Release of WordPress 5.1
Near the end of the month, WordPress 5.1 was released, featuring significant stability and performance enhancements as well as the first of the Site Health mechanisms that are in active development. Most prominent is the new warning for sites running long-outdated versions of PHP.
You can check out the Field Guide for this release for a detailed look at all the new features and improvements. The next release is already in development with plans to improve the Site Health features, PHP compatibility, and a number of other things.
Want to get involved in testing or building WordPress Core? You can install the WordPress Beta Tester plugin, follow the Core team blog, and join the #core channel in the Making WordPress Slack group.
Gutenberg Development Continues
The block editor that is now a part of WordPress core started out as a project named Gutenberg with the lofty goal of creating a whole new site-building experience for all WordPress users. The first phase of Gutenberg resulted in the block editor that was included in WordPress 5.0, but development didn’t stop there – phase 2 of the project is well underway.
This month, one of the initial goals for this phase was reached with all of the core WordPress widgets being converted to blocks – this will go a long way to allowing full sites to be built using blocks, rather than simply post or page content.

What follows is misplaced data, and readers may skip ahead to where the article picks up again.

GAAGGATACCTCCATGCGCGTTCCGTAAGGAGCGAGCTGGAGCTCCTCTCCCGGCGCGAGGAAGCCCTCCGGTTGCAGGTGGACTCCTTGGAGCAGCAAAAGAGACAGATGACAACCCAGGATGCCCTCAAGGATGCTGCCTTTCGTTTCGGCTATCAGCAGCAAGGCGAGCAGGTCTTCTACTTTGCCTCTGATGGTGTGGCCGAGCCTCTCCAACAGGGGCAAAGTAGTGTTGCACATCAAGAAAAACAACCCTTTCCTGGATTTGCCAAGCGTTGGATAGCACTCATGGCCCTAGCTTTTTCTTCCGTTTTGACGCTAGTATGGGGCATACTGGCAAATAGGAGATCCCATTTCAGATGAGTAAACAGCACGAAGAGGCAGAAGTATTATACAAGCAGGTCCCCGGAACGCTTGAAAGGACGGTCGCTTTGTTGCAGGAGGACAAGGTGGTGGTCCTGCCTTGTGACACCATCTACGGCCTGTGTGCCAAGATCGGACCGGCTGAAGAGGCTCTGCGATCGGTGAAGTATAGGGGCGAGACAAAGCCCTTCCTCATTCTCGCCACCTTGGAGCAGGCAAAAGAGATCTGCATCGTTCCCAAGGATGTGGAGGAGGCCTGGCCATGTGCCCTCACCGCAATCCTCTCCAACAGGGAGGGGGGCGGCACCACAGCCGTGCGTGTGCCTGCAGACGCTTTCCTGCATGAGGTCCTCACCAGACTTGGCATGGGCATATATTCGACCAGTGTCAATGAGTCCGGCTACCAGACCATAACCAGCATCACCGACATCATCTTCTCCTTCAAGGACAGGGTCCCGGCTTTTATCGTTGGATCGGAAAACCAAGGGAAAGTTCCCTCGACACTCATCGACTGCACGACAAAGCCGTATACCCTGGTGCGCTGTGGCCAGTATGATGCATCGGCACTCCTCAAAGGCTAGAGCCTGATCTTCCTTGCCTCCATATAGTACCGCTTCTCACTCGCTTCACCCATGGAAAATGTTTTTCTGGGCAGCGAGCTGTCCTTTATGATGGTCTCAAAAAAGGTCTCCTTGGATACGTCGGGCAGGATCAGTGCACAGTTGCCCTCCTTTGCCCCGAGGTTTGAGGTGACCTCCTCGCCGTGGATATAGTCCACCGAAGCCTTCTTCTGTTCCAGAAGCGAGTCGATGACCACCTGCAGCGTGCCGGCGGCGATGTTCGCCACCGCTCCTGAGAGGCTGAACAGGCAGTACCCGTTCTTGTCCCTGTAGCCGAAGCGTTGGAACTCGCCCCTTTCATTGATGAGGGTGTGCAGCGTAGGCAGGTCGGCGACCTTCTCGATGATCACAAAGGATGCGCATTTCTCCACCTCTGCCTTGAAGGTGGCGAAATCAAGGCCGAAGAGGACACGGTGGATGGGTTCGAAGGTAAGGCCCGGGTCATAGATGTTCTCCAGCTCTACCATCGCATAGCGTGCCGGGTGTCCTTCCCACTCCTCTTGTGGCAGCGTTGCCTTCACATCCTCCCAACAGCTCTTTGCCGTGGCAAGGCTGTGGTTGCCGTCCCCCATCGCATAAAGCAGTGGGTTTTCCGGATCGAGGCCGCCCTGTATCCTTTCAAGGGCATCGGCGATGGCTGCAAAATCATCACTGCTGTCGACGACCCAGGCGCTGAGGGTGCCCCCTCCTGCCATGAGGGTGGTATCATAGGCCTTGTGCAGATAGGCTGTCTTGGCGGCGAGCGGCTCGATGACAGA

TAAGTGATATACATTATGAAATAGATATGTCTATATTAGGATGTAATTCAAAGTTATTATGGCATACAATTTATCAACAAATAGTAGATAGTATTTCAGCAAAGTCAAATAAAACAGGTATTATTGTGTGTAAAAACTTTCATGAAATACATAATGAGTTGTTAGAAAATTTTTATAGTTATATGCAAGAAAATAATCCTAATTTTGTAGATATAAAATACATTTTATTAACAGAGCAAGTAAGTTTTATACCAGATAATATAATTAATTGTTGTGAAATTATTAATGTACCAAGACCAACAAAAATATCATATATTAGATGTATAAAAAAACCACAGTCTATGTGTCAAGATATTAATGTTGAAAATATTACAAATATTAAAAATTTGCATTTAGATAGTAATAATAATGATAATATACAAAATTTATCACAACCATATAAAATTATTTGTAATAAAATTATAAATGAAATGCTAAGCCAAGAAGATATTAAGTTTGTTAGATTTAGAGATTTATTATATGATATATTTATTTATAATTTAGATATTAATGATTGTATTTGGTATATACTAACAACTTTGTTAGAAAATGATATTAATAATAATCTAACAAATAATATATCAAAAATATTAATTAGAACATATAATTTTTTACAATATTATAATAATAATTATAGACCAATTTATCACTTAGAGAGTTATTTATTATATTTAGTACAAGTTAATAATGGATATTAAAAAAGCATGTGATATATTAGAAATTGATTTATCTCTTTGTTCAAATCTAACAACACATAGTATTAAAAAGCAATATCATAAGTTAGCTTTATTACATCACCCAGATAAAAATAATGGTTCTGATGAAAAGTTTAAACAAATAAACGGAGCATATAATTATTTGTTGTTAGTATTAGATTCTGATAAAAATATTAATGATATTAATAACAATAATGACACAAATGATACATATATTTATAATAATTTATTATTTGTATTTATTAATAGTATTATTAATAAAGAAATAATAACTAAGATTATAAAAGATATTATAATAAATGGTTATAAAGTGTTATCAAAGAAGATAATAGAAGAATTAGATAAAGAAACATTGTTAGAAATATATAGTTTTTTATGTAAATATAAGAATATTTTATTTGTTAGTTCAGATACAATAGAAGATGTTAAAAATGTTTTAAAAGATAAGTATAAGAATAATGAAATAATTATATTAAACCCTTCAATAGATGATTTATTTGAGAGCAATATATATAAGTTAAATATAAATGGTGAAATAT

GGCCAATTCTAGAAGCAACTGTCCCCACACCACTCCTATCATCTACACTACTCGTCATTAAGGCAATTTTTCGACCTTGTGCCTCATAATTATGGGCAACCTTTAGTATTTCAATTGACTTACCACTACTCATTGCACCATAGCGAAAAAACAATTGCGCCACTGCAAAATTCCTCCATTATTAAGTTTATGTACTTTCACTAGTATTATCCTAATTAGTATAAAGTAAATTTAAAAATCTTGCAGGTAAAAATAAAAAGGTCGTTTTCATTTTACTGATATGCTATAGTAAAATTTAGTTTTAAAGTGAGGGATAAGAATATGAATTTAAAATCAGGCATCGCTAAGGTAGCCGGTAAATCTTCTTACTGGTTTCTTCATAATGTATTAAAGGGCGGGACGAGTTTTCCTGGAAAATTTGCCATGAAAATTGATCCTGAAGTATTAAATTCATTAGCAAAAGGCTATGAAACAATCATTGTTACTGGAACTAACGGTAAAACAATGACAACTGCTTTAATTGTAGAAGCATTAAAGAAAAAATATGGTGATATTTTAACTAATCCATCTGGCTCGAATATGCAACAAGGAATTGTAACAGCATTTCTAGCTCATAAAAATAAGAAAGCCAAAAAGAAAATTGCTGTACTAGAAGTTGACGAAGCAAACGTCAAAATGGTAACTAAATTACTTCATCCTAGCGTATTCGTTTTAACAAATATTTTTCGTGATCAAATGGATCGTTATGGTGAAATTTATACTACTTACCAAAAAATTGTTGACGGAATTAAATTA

Block Editor Comes to the Mobile Apps
As Gutenberg development continues, the Mobile team has been working hard to integrate the new block editor into the WordPress mobile apps. Near the end of February, the team shipped a complete integration in the beta versions of the apps – this a significant milestone and a big step towards unifying the mobile and desktop editing experiences.
Both the iOS and Android apps are open for beta testers, so if you would like to experience the block editor on mobile today, then join the beta program.
WordPress Triage Team Announced
One of the goals for 2019 that Matt Mullenweg (@matt) announced in his State of the Word address last year was to form a team who would work to manage the ever-increasing number of tickets in Trac, the bug tracker that WordPress Core employs.
This team, known as the Triage Team, has been announced. Their work will involve coordinating with component maintainers, release leads, project leadership, contributors, and other WordPress related projects with issue trackers outside of Trac to ensure that everyone is empowered to focus on contributing.
The team was formed based on nominations of volunteers to take part and will be led by Jonathan Desrosiers (@desrosj). The other members of the team are Chris Christoff (@chriscct7), Tammie Lister (@karmatosed), Sergey Biryukov (@sergey), and Sheri Bigelow (@designsimply) – all of whom have a strong track record of contributing to WordPress, have exhibited good triaging practices, and are overall good community members.